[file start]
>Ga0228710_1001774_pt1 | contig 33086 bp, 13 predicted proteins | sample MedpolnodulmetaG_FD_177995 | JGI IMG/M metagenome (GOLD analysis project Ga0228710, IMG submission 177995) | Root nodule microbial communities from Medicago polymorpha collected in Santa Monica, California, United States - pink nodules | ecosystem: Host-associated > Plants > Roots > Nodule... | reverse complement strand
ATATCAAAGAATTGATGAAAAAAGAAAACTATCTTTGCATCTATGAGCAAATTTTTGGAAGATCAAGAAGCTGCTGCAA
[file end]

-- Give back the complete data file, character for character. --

>Ga0228710_1001774_pt1 | contig 33086 bp, 13 predicted proteins | sample MedpolnodulmetaG_FD_177995 | JGI IMG/M metagenome (GOLD analysis project Ga0228710, IMG submission 177995) | Root nodule microbial communities from Medicago polymorpha collected in Santa Monica, California, United States - pink nodules | ecosystem: Host-associated > Plants > Roots > Nodule... | reverse complement strand
ATATCAAAGAATTGATGAAAAAAGAAAACTATCTTTGCATCTATGAGCAAATTTTTGGAAGATCAAGAAGCTGCTGCAA